Date: April 23, 2017
Time: 2:00 pm  to  3:15 pm

Today the Borscht Belt, located in the Catskill Mountains of New York, is recalled through the nostalgic lens of summer swims, Saturday night dances, and comedy performances. But its current state, like that of many other formerly glorious regions, is nothing like its earlier status. Forgotten about and exhausted, much of its structural environment has been left to decay. Some of the structures have been lying abandoned for periods ranging from four to twenty years, depending on the specific hotel, or bungalow colony, and the conditions under which it closed. Other sites have since been demolished, or repurposed, documentation of a pivotal era in American Jewish history.

From entire expanses of abandoned properties to small lots containing drained swimming pools, the remains of the Borscht Belt era now lie forgotten, overgrown, and vacant. In the absence of human activity, nature has reclaimed the sites, having encroached upon or completely overtaken them. Many of the interiors have been vandalized or marked by paintball players and graffiti artists. Each ruin lies radically altered by the elements and effects of time.

Through a photographic series of “now” and “then” imagery composed by using found postcards a mirror image of their present day depictions will be presented.  The history of the Borscht Belt, its rise, fall and impact (via archival images and objects) will be shown in a powerpoint presentation.  The talk will discuss the research, field-based process, investigations and the layered meanings in the photographs displayed.

Marisa Scheinfeld was born in Brooklyn and raised in the Catskills. She received a B.A. from the State University at Albany and a MFA from San Diego State University. Her work is highly motivated by her interest in the ruin, or site and the histories embedded within them. Marisa’s work has been exhibited nationally and internationally and is among the collections of The Center for Jewish History, The National Yiddish Book Center, The Magnes Collection of Jewish Art & Life, The Simon Wiesenthal Center and The Edmund and Nancy K. Dubois Library at the Museum of Photographic Arts. She is the author of The Borscht Belt: Revisiting the Remains of America’s Jewish Vacationland.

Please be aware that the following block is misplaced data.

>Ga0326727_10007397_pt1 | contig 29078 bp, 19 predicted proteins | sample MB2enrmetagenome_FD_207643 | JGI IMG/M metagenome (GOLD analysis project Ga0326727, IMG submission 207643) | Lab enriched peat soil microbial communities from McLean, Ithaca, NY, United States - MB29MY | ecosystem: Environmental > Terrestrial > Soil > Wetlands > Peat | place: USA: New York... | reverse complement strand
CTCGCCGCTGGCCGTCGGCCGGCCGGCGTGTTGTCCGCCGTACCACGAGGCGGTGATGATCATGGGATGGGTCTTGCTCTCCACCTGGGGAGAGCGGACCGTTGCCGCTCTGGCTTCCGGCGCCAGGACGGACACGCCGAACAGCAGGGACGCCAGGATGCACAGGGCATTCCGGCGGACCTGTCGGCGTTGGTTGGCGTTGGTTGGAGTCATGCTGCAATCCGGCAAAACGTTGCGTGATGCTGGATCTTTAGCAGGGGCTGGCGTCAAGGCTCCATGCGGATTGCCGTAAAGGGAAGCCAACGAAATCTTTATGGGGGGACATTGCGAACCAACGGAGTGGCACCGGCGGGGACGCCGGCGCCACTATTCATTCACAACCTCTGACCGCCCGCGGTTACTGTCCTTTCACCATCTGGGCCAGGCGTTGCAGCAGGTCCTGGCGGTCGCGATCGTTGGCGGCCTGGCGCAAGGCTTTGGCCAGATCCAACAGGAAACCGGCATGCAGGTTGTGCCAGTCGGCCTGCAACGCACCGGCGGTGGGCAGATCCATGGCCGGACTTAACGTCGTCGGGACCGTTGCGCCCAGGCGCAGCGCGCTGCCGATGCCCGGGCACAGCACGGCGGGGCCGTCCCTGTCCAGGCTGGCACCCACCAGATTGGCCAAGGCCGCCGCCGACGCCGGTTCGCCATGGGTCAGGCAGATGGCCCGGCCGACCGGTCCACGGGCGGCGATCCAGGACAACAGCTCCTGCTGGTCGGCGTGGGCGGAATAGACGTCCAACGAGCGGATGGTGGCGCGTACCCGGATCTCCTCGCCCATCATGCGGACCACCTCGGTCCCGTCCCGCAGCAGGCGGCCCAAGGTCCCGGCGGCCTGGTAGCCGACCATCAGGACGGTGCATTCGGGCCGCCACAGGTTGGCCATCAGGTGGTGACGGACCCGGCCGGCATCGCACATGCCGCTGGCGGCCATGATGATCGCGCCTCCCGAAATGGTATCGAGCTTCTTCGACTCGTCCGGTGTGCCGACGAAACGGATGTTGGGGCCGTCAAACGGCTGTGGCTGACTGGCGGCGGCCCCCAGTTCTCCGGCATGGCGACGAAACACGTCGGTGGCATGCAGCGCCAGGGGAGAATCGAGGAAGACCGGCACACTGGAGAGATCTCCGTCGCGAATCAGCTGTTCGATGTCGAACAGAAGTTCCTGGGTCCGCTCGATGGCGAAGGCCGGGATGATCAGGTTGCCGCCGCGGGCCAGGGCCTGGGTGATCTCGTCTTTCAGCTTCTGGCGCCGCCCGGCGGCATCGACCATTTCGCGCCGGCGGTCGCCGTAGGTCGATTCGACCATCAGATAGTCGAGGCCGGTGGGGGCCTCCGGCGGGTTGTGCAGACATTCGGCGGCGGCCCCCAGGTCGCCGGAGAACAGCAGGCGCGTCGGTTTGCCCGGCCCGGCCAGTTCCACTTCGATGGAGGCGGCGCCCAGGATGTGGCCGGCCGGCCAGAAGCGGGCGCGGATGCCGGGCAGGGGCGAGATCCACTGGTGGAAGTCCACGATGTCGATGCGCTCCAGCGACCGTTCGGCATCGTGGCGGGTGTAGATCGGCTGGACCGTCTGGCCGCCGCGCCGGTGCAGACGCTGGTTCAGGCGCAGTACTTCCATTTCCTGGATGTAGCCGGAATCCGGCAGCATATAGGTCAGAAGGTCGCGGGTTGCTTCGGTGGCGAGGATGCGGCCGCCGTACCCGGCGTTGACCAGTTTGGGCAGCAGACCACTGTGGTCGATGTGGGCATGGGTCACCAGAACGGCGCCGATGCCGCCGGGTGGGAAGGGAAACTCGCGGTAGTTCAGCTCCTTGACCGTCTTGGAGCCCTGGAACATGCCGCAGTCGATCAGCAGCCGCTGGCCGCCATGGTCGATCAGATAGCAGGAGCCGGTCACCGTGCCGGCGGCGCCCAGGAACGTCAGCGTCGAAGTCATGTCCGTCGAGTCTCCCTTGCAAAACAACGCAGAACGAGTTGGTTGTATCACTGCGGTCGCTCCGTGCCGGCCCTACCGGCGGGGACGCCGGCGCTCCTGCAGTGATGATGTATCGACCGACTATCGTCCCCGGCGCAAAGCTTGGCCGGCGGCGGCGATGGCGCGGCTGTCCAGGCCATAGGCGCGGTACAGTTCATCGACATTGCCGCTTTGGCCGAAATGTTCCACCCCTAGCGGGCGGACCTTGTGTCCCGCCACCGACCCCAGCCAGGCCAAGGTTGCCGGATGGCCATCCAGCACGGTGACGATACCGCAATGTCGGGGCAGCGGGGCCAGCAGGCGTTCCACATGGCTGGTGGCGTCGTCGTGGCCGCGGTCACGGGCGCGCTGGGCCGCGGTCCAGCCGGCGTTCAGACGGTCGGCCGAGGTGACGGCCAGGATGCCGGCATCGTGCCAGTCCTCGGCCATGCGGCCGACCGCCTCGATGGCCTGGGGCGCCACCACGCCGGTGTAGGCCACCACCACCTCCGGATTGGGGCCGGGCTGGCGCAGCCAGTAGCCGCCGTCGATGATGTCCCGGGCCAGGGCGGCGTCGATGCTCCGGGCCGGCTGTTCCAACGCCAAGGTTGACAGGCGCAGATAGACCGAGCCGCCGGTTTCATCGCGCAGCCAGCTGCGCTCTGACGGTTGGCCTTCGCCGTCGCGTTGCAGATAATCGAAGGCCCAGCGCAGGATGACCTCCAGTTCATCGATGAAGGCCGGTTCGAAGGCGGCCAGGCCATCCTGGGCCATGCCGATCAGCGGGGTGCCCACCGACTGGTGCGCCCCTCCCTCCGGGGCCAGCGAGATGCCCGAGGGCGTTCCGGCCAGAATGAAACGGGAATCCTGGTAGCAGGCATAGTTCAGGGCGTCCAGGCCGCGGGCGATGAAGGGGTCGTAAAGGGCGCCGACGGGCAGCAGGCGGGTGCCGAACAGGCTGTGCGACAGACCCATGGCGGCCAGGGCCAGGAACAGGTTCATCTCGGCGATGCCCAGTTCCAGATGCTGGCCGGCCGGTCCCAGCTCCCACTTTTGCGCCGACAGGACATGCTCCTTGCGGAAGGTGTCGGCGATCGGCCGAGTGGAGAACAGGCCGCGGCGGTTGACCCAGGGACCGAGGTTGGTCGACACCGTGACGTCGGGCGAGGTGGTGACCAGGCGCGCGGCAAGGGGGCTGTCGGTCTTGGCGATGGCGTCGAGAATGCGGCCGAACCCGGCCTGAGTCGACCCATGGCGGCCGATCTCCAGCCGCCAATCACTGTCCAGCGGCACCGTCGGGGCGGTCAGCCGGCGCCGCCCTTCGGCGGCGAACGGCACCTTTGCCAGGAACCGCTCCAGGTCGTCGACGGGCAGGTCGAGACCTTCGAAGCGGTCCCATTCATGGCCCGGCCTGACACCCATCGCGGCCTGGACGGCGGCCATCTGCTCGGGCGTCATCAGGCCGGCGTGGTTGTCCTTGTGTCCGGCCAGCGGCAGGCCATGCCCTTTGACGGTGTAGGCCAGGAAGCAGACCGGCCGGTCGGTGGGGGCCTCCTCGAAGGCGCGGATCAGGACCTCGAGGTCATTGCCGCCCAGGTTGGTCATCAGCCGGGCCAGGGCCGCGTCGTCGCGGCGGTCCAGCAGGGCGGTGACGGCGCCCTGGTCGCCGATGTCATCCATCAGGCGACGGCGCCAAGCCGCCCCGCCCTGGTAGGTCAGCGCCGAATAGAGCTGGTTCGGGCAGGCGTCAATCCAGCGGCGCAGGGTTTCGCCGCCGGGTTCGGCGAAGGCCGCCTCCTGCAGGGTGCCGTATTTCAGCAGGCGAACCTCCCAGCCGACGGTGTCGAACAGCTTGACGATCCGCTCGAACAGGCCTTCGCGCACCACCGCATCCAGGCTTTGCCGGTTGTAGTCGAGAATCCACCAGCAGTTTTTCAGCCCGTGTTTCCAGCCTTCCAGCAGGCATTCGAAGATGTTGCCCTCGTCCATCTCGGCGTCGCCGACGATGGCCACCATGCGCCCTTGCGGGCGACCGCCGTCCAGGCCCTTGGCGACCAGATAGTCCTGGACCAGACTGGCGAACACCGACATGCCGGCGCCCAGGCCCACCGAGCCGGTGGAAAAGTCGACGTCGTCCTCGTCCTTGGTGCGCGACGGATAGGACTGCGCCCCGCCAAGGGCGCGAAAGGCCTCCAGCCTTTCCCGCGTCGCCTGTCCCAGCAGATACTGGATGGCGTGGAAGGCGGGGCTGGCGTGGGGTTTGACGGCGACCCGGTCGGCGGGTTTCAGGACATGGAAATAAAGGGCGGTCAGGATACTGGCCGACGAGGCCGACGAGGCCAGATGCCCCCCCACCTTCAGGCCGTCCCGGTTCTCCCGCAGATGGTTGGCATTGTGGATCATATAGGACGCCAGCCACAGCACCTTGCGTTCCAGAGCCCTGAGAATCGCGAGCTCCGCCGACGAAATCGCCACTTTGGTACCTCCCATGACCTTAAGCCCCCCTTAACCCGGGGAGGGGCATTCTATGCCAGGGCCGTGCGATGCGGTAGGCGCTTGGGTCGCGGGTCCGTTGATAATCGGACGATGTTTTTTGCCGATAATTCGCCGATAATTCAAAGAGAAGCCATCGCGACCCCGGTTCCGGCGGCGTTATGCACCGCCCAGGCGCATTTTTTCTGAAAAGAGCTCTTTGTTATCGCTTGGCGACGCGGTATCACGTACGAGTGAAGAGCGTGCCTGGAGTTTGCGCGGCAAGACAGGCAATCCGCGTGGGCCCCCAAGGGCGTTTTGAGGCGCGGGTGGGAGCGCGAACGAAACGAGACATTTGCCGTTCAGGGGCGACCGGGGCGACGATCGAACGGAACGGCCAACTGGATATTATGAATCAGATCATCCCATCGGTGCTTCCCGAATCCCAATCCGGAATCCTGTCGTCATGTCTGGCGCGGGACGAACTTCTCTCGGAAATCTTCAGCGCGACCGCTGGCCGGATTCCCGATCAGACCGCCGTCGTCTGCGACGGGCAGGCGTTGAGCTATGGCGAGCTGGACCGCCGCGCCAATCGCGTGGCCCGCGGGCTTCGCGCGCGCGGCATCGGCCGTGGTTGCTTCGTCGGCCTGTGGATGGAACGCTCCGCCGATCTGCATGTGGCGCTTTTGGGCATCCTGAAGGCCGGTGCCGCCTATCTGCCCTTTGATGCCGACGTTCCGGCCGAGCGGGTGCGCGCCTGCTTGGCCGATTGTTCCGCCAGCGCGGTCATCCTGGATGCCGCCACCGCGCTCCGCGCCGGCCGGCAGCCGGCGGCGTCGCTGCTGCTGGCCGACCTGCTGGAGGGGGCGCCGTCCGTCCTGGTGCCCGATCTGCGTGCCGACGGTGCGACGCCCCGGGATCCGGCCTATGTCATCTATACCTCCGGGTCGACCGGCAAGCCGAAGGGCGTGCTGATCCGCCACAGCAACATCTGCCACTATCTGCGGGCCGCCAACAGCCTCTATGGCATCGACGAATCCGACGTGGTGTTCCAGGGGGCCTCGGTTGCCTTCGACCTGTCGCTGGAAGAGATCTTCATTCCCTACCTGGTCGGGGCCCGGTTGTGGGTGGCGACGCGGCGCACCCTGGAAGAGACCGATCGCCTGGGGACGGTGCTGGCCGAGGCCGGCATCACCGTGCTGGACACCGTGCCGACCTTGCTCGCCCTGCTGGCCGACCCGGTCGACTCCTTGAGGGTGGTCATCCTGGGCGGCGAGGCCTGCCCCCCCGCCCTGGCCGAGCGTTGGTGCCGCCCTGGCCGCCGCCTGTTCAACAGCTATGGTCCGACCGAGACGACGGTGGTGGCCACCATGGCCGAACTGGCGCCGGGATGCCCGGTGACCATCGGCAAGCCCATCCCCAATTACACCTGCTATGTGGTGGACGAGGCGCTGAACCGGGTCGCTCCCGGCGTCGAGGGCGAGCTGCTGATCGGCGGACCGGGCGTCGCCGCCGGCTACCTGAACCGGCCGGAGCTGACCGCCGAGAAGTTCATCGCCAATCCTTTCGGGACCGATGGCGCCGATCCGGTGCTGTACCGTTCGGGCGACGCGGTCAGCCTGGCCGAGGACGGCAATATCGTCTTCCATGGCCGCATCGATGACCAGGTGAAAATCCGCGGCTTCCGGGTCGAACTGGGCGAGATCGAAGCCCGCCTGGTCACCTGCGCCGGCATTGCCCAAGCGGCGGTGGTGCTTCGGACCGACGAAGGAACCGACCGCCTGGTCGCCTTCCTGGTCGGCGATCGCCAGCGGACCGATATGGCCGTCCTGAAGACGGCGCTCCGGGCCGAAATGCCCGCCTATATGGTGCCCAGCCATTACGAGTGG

2 thoughts on “Borscht Belt Archaeology

  1. Hi Marisa…
    I was born and raised in Monticello NY. I grew up in a family who owned a large bungalow colony (I am the original ‘owner’s daughter’) and as such had a free knish every day as well as an inside view to a world known only to others like me and to those who rented a bungalow for the summer. My dad built the place from the ground up and he was a business associate and close friend to all of the major hotel owners. There was not a hotel nightclub my parents did not have carte blanche to. I was introduced to comics (the word ‘comedian’ came later). Our parents were big fish in the Catskill pond and while it was exhausting work for the adults, it was a magical time for all the kids. I live in Los Angeles but still spend a good portion of the summer in the ‘mountains’. So that means I am available near NYC late June through the beginning of August. I have not yet read your book but promise to this spring. I would love to meet you at one of your speaking/book signing events. Please share your summer schedule and I will make a plan to show up and introduce myself. Thank you for writing and remembering this wonderful place.

    1. Dear Shari,

      I will pass you message on to our speaker. May I ask how someone in Los Angeles became aware of this talk?

      Peter
      President
      AIA Westchester Society

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